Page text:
A darker affair from Port Orchard, Washington’s Mos Generator, Electric Mountain Majesty still found its core in the songwriting led by guitarist/vocalist Tony Reed. They’re a band with some changes on the horizon, and I’ll be interested to hear what hindsight does to these songs. As it was, the hooks and downer vibes may have been in conceptual conflict, but the execution was inarguable.
Richer in the listening than 2012’s Misery Wizard debut, Pilgrim‘s II: Void Worship nonetheless held firm to the doomly spirit that’s made the Rhode Island outfit such a sensation these last couple years. Its longer songs, “Master’s Chamber,” “Void Worship” and the emotionally weighted “Away from Here,” were particularly immersive, and they remain a bright spot in doom’s future.
His long-awaited solo debut, John Garcia‘s John Garcia offered memorable tracks culled from years of songwriting from the former Kyuss, Slo Burn, Unida and Hermano frontman, performed in the classic desert rock style he helped define. I’m not sure it was worth trading a second Vista Chino record for, but it was hard to argue with “The Blvd” and “All These Walls.”
An overwhelming two-disc barrage from a relentless creativity that, more than 30 years on from its first public incarnation, is still to be considered avant garde. I’m not sure planet earth realizes how lucky it is to have Swans running around unleashing all this chaos, but I hope they don’t stop anytime soon. To be Kind was brutal and beautiful in like measure.
Icelandic four-piece Sólstafir hit on a rarely attained balance of gorgeousness and melancholy, and while Ótta is expansive, it’s also gripping front to back and is the best execution of its style I’ve heard since Anathema‘s Alternative 4, which is not a comparison I make lightly. A challenging record, but satisfying in kind and universal in its expressiveness.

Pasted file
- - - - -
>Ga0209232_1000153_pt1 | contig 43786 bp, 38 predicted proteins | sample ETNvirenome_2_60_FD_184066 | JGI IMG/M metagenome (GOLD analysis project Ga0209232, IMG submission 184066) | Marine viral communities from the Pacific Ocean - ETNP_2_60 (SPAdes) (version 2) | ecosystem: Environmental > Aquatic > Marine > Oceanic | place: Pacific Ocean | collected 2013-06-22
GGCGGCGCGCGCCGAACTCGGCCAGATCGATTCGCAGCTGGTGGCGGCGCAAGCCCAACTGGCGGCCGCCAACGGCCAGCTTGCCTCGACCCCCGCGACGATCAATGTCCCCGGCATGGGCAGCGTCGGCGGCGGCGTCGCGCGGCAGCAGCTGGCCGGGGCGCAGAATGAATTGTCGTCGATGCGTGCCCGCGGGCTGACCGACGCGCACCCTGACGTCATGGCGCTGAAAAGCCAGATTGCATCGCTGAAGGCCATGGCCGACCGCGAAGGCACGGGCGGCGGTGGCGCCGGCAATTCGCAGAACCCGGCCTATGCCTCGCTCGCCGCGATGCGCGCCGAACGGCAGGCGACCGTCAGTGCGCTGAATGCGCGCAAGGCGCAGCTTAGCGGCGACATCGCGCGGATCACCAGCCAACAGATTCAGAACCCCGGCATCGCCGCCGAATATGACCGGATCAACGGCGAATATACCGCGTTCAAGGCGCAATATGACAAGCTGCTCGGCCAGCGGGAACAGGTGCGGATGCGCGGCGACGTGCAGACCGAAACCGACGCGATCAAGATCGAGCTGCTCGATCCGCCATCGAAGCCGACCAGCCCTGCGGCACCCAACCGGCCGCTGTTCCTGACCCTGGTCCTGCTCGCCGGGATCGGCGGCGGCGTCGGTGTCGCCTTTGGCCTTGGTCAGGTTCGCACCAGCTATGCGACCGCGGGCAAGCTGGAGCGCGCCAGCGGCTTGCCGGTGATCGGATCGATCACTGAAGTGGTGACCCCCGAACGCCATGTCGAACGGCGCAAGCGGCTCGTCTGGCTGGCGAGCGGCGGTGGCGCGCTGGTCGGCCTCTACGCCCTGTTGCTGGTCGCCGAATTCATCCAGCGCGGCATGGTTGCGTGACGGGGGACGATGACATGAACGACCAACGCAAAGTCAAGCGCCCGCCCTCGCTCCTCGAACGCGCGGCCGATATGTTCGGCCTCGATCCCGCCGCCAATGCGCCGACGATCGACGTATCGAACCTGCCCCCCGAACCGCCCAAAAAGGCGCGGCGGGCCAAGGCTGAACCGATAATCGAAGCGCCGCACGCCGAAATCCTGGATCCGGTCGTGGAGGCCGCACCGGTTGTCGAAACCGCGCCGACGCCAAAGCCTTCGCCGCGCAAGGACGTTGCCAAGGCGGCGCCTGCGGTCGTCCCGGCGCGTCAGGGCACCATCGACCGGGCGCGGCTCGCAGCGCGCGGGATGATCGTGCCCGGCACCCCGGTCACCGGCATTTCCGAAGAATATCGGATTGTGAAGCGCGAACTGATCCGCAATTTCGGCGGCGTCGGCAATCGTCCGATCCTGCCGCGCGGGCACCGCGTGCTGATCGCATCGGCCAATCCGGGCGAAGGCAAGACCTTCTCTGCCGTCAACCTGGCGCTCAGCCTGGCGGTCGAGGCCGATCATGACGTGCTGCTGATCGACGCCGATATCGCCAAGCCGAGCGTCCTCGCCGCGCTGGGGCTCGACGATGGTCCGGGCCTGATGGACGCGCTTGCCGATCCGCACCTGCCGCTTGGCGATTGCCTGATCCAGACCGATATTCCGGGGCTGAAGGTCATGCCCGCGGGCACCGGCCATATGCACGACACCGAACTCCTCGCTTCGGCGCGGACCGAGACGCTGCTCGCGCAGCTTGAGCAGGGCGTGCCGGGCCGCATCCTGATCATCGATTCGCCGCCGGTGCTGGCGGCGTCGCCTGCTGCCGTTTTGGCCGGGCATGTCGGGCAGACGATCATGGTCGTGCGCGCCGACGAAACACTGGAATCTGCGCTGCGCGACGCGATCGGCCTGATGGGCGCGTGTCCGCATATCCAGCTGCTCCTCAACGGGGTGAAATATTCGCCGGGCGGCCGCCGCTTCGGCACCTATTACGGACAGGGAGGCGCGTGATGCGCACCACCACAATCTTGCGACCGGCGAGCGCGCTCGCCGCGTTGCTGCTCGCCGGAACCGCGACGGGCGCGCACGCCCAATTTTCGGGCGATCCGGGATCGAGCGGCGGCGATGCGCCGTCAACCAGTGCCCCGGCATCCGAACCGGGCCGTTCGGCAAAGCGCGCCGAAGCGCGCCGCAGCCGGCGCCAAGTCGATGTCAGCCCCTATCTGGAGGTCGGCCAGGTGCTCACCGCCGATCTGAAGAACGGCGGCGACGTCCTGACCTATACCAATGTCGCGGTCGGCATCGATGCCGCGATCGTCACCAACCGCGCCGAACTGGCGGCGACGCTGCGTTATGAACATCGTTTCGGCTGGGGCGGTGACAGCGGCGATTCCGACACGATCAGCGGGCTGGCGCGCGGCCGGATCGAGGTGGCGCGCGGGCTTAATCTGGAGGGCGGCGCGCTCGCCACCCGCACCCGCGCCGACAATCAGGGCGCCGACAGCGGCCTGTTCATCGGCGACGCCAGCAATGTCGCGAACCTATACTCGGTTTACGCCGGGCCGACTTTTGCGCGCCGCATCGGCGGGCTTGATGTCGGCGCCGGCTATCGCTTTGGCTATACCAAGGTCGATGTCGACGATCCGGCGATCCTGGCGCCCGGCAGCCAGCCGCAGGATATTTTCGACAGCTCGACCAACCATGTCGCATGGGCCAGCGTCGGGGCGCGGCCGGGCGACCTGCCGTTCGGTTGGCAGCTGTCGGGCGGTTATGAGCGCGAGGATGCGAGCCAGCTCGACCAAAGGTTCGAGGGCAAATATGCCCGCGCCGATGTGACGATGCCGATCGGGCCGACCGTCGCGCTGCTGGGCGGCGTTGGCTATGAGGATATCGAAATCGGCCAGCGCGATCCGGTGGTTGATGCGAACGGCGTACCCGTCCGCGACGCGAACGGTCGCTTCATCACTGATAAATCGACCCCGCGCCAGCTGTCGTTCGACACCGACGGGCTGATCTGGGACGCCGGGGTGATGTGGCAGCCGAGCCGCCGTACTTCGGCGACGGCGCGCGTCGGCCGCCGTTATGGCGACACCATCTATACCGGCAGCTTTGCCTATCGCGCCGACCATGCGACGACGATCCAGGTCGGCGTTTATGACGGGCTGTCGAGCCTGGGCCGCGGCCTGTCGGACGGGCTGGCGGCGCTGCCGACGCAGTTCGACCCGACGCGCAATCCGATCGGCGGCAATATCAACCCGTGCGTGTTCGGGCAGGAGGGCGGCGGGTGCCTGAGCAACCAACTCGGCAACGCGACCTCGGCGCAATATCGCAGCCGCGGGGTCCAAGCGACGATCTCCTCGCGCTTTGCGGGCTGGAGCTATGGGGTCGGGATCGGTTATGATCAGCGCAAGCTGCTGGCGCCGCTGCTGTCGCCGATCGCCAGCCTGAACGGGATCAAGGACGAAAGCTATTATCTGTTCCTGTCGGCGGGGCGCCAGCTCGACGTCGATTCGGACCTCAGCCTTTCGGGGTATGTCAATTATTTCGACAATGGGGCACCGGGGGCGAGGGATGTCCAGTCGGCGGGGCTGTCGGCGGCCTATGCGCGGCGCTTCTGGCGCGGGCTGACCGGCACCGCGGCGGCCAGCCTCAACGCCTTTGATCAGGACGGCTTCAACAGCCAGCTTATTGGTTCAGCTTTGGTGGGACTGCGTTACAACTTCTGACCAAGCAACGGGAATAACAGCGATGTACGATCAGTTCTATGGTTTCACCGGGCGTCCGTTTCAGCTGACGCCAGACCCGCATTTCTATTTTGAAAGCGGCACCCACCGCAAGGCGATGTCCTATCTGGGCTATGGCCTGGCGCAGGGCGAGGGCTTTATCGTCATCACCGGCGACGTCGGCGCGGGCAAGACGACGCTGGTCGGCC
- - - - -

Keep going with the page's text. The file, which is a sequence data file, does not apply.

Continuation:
The follow-up to Greenleaf‘s stellar 2012 outing Nest of Vipers (review here) brought lineup changes and stripped away many of the textural elements of the band’s sound — guest appearances, arrangement flourishes — in order to get back to a classic heavy rock sound and translate better to the stage. With guitarist Tommi Holappa‘s songwriting ever at the core, it would be unfair to call the process anything but a success.
Most of the headlines went to the fact that Primitive and Deadly had vocals, where the generally-instrumental Earth had avoided singers for 18 years prior, but even putting aside Mark Lanegan and Rabi Shabeen Qazi, whose performance on “From the Zodiacal Light” was the high point of the record, presented Earth‘s always progressive tensions in a rawer, heavier production, and was a joy for longtime fans.
Six years and one breakup later, Portland, Maine, doom trio Ogre returned with The Last Neanderthal, neither afraid to revel in Sabbathian traditionalism or rock out a more upbeat cut like opener “Nine Princes in Amber.” For bassist/vocalist Ed Cunningham, guitarist Ross Markonish and drummer Will Broadbent, it was a welcome resurgence of pretense-free heavy riffs and grooves.
Of course, at the time we didn’t know it would be the final outing from this lineup of UK doomers The Wounded Kings, whose guitarist/founder Steve Mills has now reunited with original vocalist George Birch, but Consolamentum was a hell of a closing statement anyway for this era of the band, showcasing their murky, increasingly progressive style still waiting for wider appreciation.
Wasn’t sure where to put Floor‘s reunion offering, Oblation, on this list at first, since I kind of fell off listening to it as the year went on, but I’ve gone back to it over the last couple weeks and it has held up to the revisit, whether it’s songs like the extended “Sign of Aeth” or shorter, catchy pummelers like “Rocinante” or “War Party.” Floor‘s 2002 self-titled holds an untouchable legacy in heavy rock, but I think the years will prove Oblation a worthy successor. Nobody knew what they had with Floor at the time either.